Farr Receives Community Award
Published on 06 May 2020
Misty Farr, Pharm.D. '10, pharmacy manager at Walmart in Florissant, Missouri, recently received a Black Tie Community Award from Made Moguls Youth Program, a nonprofit organization that works with children and teens from primarily low-income families in the St. Louis metropolitan area. Through mentorship and programming, the organization uses entrepreneurship as a platform to develop transferable life skills.
"I feel so honored to be presented with this award," Farr said. "To be nominated and recognized for the work I am doing in the community and in my pharmacy feels amazing."
From community health fairs to chairing the board for the Greater North County Chamber of Commerce, Farr is heavily involved in her community. Her work includes visiting schools and community groups to inform others about all of the services that a community pharmacist provides. The intimate settings allow for robust conversations that give community members the chance to get to know their pharmacist beyond the counter.
As part of the Greater North County Chamber of Commerce, Farr holds the distinction of being the first African-American to be appointed chair.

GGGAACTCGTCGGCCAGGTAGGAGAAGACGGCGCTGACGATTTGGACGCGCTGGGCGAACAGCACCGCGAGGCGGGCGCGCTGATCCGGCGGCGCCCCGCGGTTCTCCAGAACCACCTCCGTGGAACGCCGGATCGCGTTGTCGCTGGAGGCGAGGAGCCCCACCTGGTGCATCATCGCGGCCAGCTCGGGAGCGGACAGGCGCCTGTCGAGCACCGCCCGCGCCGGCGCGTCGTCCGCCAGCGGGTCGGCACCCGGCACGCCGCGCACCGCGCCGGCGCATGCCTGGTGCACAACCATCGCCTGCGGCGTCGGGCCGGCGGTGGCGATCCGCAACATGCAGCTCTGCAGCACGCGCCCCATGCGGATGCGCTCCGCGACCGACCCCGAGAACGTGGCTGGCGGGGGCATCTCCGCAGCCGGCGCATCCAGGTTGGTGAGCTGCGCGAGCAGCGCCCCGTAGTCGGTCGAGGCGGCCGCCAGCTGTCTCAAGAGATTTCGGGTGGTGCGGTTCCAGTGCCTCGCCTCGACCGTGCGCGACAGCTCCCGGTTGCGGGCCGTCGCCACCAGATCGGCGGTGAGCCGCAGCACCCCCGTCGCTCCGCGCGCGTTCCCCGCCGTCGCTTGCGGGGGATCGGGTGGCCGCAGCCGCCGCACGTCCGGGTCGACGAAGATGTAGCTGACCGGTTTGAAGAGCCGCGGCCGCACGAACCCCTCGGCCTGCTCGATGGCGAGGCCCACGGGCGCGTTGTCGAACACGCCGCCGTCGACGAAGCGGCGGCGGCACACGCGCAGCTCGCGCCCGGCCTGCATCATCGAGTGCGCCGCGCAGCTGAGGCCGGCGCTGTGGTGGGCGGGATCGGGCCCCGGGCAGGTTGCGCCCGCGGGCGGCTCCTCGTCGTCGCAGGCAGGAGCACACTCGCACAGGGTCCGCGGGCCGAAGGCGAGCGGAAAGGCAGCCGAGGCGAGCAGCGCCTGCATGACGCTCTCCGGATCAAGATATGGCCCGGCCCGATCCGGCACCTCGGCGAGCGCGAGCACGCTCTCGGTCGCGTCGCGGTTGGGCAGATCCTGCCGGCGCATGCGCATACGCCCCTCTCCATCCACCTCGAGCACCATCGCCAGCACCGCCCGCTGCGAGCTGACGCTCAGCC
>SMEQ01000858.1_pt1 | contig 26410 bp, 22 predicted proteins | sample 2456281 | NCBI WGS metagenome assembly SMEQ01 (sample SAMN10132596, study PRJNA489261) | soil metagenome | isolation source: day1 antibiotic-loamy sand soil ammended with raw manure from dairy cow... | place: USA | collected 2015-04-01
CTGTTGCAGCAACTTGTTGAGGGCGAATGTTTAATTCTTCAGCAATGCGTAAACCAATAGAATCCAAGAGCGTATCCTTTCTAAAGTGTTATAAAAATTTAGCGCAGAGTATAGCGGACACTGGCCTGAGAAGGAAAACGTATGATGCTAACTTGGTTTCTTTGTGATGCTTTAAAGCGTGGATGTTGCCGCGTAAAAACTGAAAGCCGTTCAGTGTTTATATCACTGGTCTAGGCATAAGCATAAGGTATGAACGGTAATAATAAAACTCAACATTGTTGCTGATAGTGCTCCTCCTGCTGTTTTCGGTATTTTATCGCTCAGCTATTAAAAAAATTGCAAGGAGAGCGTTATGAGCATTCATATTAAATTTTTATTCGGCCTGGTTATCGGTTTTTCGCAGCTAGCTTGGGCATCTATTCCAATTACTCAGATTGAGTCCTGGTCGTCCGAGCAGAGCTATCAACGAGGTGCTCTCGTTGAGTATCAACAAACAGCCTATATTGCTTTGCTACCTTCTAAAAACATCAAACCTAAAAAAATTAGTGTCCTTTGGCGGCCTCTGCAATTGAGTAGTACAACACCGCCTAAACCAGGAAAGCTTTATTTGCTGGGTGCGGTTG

"As an African-American and a woman, I understand the gravity and weight that my holding this position carries," Farr noted. "I am honored to be chair. We do a lot of good work at the chamber and with our community partners. All of our initiatives help strengthen our communities and being a part of that is a great achievement."
Farr's professional work includes her efforts to help open the Walmart pharmacy that she currently manages in Florissant where she currently resides. Before opening the pharmacy in Florissant, Farr was a pharmacy manager at a Chesterfield, Missouri location. When Farr heard that Walmart was planning to build a new store in Florissant, she lobbied for the pharmacy manager position and proposed a business plan to Walmart and proceeded to execute that plan by educating local prescribers about what the new community pharmacy would carry. She also worked alongside project planners, store management and drug distribution centers to bring the project to life, all while considering the immediate needs of the community and how best to serve its residents.
"Community has always been very important to me," Farr said. "Opening a pharmacy in the community where I live allows me to get to know my patients on a more personal level. As a community pharmacist, I am the health care provider who people see the most. I even have had patients stop me in the mall to ask me questions about their medications, and I am always happy to do so."
Farr always knew she wanted to go into a profession that allowed her to have a real impact on people. When she discovered pharmacy in high school, she knew she had found the perfect path to fulfill that dream.
"I absolutely love what I do," Farr said. "Whether I am in a community, hospital or even corporate setting, I always want to have an impact on patient’s lives."
Farr will formally receive the award at the Made Moguls annual Black Tie Charity Dinner, which has been postponed due to COVID-19.